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UBS Embraces Hedge Fund Risk to Woo Wealthy Clients, Boost Fees


Date: Friday, September 23, 2005
Author: Bloomberg.com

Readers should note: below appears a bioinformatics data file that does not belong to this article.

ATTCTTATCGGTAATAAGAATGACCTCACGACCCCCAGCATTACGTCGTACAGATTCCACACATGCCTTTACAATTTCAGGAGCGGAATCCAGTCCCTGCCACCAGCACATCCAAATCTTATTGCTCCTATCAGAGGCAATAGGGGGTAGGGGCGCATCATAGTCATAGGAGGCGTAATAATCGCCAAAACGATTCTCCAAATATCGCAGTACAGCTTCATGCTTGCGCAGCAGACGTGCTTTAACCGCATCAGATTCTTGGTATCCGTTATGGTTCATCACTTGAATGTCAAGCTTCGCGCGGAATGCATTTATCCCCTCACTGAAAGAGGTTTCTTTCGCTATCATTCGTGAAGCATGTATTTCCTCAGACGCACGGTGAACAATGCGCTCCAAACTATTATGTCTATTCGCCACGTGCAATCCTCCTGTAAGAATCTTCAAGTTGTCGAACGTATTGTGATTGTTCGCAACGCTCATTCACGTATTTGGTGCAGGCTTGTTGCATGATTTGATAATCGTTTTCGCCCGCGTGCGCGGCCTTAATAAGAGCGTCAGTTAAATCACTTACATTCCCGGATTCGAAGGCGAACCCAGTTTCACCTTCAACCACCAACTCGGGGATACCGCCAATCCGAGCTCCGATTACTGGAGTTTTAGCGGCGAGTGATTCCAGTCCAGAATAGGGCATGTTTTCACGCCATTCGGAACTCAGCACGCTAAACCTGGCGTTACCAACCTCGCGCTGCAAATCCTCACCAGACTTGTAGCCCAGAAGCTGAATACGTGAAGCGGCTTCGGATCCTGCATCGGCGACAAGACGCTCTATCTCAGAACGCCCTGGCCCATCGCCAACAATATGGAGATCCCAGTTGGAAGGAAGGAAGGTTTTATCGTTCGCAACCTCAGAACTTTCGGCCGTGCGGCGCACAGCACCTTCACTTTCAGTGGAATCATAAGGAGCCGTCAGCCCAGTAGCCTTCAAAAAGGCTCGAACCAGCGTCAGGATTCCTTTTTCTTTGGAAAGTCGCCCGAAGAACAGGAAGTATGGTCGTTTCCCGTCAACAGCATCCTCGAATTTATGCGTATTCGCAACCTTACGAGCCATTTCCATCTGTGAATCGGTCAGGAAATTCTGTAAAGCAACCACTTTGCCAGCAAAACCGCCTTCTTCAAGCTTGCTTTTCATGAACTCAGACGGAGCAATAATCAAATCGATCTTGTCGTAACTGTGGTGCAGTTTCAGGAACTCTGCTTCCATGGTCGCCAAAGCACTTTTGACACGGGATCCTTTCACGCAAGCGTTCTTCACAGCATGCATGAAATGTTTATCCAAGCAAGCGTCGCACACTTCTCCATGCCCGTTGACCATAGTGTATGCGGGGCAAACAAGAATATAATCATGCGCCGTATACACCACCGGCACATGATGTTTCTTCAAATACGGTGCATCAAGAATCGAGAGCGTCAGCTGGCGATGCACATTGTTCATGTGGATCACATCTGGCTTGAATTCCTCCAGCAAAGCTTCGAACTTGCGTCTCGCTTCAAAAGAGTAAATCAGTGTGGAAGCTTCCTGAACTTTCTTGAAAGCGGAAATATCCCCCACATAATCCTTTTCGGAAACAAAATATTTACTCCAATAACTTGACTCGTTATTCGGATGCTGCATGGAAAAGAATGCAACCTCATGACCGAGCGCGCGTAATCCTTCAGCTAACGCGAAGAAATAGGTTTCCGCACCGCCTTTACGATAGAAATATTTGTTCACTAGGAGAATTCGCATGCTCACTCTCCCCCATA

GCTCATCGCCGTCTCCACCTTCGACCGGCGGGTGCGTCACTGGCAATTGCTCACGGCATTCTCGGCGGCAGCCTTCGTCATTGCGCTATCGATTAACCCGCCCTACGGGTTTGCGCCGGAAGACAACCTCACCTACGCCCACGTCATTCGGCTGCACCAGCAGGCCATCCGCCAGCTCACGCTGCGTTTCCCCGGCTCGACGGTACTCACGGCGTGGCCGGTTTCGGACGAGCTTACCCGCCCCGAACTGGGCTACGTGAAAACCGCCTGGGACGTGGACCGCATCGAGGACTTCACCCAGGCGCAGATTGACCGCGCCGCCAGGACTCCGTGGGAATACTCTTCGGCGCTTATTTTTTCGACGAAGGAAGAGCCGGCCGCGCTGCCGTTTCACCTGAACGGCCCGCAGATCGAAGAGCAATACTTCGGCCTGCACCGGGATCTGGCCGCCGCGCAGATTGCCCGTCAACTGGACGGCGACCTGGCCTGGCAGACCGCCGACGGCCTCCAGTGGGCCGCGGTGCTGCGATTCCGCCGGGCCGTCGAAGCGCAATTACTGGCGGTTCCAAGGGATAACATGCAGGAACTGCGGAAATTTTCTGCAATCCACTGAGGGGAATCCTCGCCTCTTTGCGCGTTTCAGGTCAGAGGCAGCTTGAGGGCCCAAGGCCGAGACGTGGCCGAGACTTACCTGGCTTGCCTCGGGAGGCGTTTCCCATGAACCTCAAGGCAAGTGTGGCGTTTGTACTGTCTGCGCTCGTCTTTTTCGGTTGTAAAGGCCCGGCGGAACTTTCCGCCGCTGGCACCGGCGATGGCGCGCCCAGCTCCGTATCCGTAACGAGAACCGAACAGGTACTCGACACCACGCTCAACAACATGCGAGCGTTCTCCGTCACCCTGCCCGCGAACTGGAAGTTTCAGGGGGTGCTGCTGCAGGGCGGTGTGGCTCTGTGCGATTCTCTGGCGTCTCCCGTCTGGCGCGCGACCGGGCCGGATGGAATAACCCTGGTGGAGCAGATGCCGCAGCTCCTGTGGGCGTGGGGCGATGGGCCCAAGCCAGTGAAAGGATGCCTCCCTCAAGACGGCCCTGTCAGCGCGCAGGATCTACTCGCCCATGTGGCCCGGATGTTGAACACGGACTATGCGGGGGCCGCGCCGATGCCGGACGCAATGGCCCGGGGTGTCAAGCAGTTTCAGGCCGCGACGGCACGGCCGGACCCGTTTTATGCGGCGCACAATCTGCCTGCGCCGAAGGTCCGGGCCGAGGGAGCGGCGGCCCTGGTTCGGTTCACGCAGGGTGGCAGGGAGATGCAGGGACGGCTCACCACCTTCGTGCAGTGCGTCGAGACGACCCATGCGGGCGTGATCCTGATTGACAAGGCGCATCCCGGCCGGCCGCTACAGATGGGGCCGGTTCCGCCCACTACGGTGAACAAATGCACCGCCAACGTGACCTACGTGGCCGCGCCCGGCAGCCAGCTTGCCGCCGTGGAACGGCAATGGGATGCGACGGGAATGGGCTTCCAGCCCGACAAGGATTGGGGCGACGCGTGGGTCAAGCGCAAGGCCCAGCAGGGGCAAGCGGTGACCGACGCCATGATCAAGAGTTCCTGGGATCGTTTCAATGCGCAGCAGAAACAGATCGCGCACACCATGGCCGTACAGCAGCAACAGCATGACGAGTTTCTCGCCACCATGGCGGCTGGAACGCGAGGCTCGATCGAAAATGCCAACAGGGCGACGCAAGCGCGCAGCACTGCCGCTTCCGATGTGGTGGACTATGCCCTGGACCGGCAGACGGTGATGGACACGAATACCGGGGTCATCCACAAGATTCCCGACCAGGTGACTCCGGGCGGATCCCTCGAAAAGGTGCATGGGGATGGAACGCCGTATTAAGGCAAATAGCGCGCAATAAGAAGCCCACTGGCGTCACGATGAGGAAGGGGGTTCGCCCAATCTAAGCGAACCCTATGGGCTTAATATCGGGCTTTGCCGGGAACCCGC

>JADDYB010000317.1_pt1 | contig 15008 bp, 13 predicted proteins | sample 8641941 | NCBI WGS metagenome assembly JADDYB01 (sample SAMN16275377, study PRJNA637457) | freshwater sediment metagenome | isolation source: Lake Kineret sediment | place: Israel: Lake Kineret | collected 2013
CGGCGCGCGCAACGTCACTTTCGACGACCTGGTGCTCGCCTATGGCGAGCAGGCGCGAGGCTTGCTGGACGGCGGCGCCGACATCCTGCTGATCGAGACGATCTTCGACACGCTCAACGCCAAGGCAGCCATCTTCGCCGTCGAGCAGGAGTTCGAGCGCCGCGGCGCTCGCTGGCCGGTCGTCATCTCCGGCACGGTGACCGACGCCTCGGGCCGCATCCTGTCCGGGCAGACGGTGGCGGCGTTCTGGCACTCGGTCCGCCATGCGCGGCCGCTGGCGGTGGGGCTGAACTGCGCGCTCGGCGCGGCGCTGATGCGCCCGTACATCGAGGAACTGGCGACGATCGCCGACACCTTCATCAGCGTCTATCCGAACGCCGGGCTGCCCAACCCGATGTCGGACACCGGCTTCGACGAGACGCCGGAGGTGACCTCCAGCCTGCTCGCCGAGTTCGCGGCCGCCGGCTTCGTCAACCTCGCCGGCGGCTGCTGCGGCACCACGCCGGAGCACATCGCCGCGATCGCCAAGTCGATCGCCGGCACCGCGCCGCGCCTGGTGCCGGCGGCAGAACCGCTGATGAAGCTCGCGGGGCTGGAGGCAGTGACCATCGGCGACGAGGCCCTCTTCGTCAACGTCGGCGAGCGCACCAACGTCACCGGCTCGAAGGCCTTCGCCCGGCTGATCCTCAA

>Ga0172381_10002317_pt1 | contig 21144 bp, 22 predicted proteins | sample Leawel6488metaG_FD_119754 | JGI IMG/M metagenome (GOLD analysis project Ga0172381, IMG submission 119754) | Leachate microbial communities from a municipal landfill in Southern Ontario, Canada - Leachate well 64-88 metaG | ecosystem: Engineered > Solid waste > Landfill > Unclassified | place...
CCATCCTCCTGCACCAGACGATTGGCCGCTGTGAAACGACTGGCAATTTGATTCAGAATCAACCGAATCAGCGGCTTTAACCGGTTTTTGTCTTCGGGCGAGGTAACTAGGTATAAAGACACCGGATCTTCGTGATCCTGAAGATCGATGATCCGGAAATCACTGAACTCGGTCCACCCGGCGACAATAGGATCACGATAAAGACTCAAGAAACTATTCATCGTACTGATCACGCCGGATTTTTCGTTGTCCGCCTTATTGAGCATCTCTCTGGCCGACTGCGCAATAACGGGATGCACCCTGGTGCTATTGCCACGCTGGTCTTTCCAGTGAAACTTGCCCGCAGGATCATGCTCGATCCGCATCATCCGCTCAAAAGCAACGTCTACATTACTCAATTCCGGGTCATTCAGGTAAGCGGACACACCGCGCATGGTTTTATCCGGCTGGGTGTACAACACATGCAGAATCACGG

Sept. 23 (Bloomberg) -- Seven years after UBS AG lost $700 million in the collapse of Long-Term Capital Management LP, Chief Executive Officer Peter Wuffli is creating a new hedge fund to tap increasing demand for riskier investments. UBS, Europe's largest bank by assets, expects wealthy people to put as much as 20 percent of their money into hedge funds in the next five years, Wuffli said in an interview. The Zurich-based bank plans to invest about $2 billion in its new Dillon Read Capital Management unit, people familiar with the situation said. ``The hedge fund industry, while there will be bumps in the road, is a secular growth industry,'' Wuffli, 47, said. ``There is not just pent-up demand by institutional but also, increasingly, private wealth management segments.'' The bank's commitment to hedge funds, loosely regulated investment pools that typically attract clients with more than $1 million in assets, comes at a time when the $1 trillion industry is suffering from slowing inflows and declining returns. New York-based Dillon Read will be led by former investment banking CEO John Costas, 48, and initially focus on fixed-income investments. UBS will also consider acquisitions to help the bank expand in the U.S. and strengthen its position as the world's No. 1 money manager, Wuffli said. UBS had $2 trillion of invested assets at the end of June. Investors will press UBS for details about the risk the bank will allow Dillon Read to assume, said Andrea Solari, a fund manager at Banca del Gottardo in Lugano, Switzerland, who helps manage about $30 billion, including UBS shares. ``They should come out with detailed figures because it is difficult for an investor to understand what they are doing in this area,'' Solari said. ``I doubt they will make the same mistake as in 1998 with LTCM.'' `Very Ambitious' Wuffli declined to confirm the amount of money UBS will invest in Dillon Read, saying he expected the new unit to become an important business under Costas's leadership. Dillon Read will use UBS's balance sheet to leverage its investments, he said. ``John Costas is a very ambitious person,'' Wuffli said. ``If that were not an attractive, sizeable business, he would not be attracted to that job.'' Costas, through New York-based UBS spokesman Mark Hengel, declined to comment. After equity markets plunged in 2000, investors began turning to hedge funds to make money regardless of whether stock and bond markets were rising. The number of single-manager hedge funds has risen more than 45 percent to about 6,000 over the past five years. Hedge fund investments have begun to slow amid declining returns. Investors worldwide put $11.6 billion into hedge funds in the second quarter, down 53 percent from the first quarter and the lowest since the end of 2001, according to Tremont Capital Management Inc. of Rye, New York. Tough Market Fixed-income arbitrage funds have risen 0.38 percent this year, according to the CSFB/Tremont Hedge Fund Index. U.S. Treasury securities have returned 2.47 percent this year, including reinvested interest, according to New York-based Merrill Lynch & Co. Second-quarter revenue at UBS's fixed-income unit fell 26 percent from the previous three months to 1.6 billion Swiss francs ($1.3 billion). UBS's investment in Dillon Read comes after banks such as New York-based JPMorgan Chase & Co. expanded into hedge funds. ``They may be a little late to the table, but they can still make good profits,'' said Dieter Buchholz, who manages about $2.8 billion at BNP Paribas Private Bank in Zurich, including UBS shares. Retaining Talent Costas will take 120 traders from the investment bank's fixed-income unit to start Dillon Read in January. Those traders were previously part of a unit that traded fixed-income securities and commercial real estate for the bank's own account. The group generated 695.7 million Swiss francs in the first half, or 18 percent of UBS's fixed-income revenue. Investment banking accounts for about 40 percent of 2004 pretax profit at UBS, with wealth management generating an additional 39 percent. Wuffli said the creation of Dillon Read was also motivated by the need to keep key executives. ``The hedge fund industry is very attractive for talent in certain phases of their career,'' he said. ``We obviously prefer to retain the talent, as opposed to offering it to the Street.'' UBS will pay an unspecified portion of the compensation for Costas and the other principals in the form of deferred investments in the fund. Dillon Read plans to raise as much as 60 percent of its initial capital from institutional investors in its first year, with the rest coming from UBS, Costas said Sept. 8. The unit will be one of the biggest fixed-income hedge funds when it begins doing business in the first half of next year, he said. Dillon Read Rebirth That may place Dillon Read on par with the $3.4 billion Moore Global Fixed Income Fund, run by New York-based Moore Capital Management LLC, one of the biggest fixed-income hedge funds. The unit's name comes from Dillon, Read & Co., a U.S. investment bank that was acquired by Swiss Bank Corp., which later merged with Union Bank of Switzerland to form UBS. The bank dropped the Dillon Read name in 2000 when it created a single brand for its financial services. Costas, a former bond trader at Credit Suisse First Boston, built UBS's investment bank into the No. 2 underwriter of stock offerings worldwide and the No. 4 adviser on global mergers this year, according to data compiled by Bloomberg. When he took over as CEO of the investment bank in 2001, UBS ranked No. 6 in stock underwriting and No. 8 in merger advice. Driving Growth Costas drove the UBS expansion in the U.S. by hiring more than 50 senior bankers when most companies on Wall Street were cutting workforces and bonuses. UBS probably manages 4.5 percent of the global wealth of people with more than $1 million to invest, said Ted Wilson, a consultant at Scorpio Partnership Ltd. in London. Building a hedge fund company from scratch may help Wuffli maintain the bank's position as the world's biggest wealth manager, said Orun Palit, who manages about $1.2 billion, including UBS shares, at AIG Private Bank in Zurich. ``He has been able to get assets in the growth areas,'' Palit said. ``He has really established a worldwide global wealth management operation.'' Wuffli declined to comment on investor speculation that UBS will buy Chicago-based Northern Trust Corp. to capture a bigger share of the U.S. custody business. Asset custodians provide administration, safekeeping and other services for clients including mutual funds, pensions, corporations and endowments. Northern Trust ``We don't speculate about acquisitions, we talk about them after the fact,'' Wuffli said, adding that he considered Northern Trust to be expensive. ``Northern Trust is a great company, but very, very richly valued.'' UBS's shares have climbed 14 percent this year, compared with a 10 percent gain in the 78 member Bloomberg Europe Banks and Financial Services Index. The shares traded for a record 110 Swiss francs on Sept. 20, valuing the bank at 124 billion francs. The previous high of 108.8 francs was set in July 1998, shortly before Long-Term Capital Management collapsed. As trading in equities and bonds becomes less profitable, many investment banks are turning to higher-margin businesses such as hedge funds, which typically charge fees of 2 percent of assets under management and earn an additional 20 percent or more of any returns. In contrast, most U.S. mutual funds charge less than 5 percent of assets under management. JPMorgan Chase, the third-largest U.S. bank, last year bought a majority stake in Highbridge Capital Management LLC, a New York hedge-fund firm with $8 billion in assets. `Reputational Risk' UBS's prestige may suffer if the hedge fund doesn't outpace its competitors, said Christopher Wheeler, a London-based analyst for Bear Stearns Cos. ``There's not a lot financial risk but there's reputational risk,'' Wheeler said. ``The downside is that they give it too much profile and it doesn't work, then it makes UBS uncomfortable. Suddenly if money is going back to investors in two years time, it's embarrassing.'' The creation of Dillon Read came shortly before UBS agreed to sell GAM, which manages $37 billion in funds of hedge funds. UBS bought what was then known as Global Asset Management Ltd. for $675 million in 1999. Zurich-based Julius Baer Holding AG agreed to buy the division and three small Swiss private banks for about 5.6 billion Swiss francs in September. ``GAM was very focused on independence and not very open to being integrated into large corporate structures,'' Wuffli said. Turning away from the fund-of-funds model and creating its own hedge funds will give UBS more control and higher fees, said Florian Esterer, a fund manager at Zurich-based Swisscanto Asset Management AG, which manages about $39 billion. `Brilliant Move' ``It was a brilliant move,'' Esterer said. ``You could interpret it as a concession that they were never able to integrate GAM into UBS as a whole. Now, they are moving their own guys into Dillon Read.'' UBS already has another hedge fund unit. Chicago-based O'Connor LLC is run by Joe Scoby, who joined Swiss Bank Corp. when it bought O'Connor & Associates, a U.S. equity derivatives firm, in 1992. The O'Connor division started with $500 million under management and is now part of a unit that oversees $39.2 billion. ``We clearly, over time, would like to grow and be as important in the business for UBS as O'Connor is,'' Costas said Sept. 8. Wuffli, a former McKinsey & Co. consultant, joined what was then Swiss Bank Corp. as chief financial officer in 1994. When that company merged with Union Bank of Switzerland in 1998, Wuffli remained as CFO, helping the new company reduce risk after Union Bank of Switzerland's failed investment in Long-Term Capital. LTCM Woes Greenwich, Connecticut-based Long-Term Capital collapsed in 1998. The fund, which had used $2.3 billion in capital to build up $125 billion in securities, crumbled when Russia defaulted on 281 billion rubles of domestic debt, amounting to about $12 billion at the time. Russia's default sent global markets tumbling, wiping out many of the fund's assets. The time is right for UBS to take on closely monitored risk, Wuffli said. ``We obviously do take risks, particularly for our clients, where it helps us strengthen our franchise,'' he said. To contact the reporters on this story: Alice Ratcliffe in Zurich at aratcliffe1@bloomberg.net Stephanie Baker-Said in London at ssaid@bloomberg.net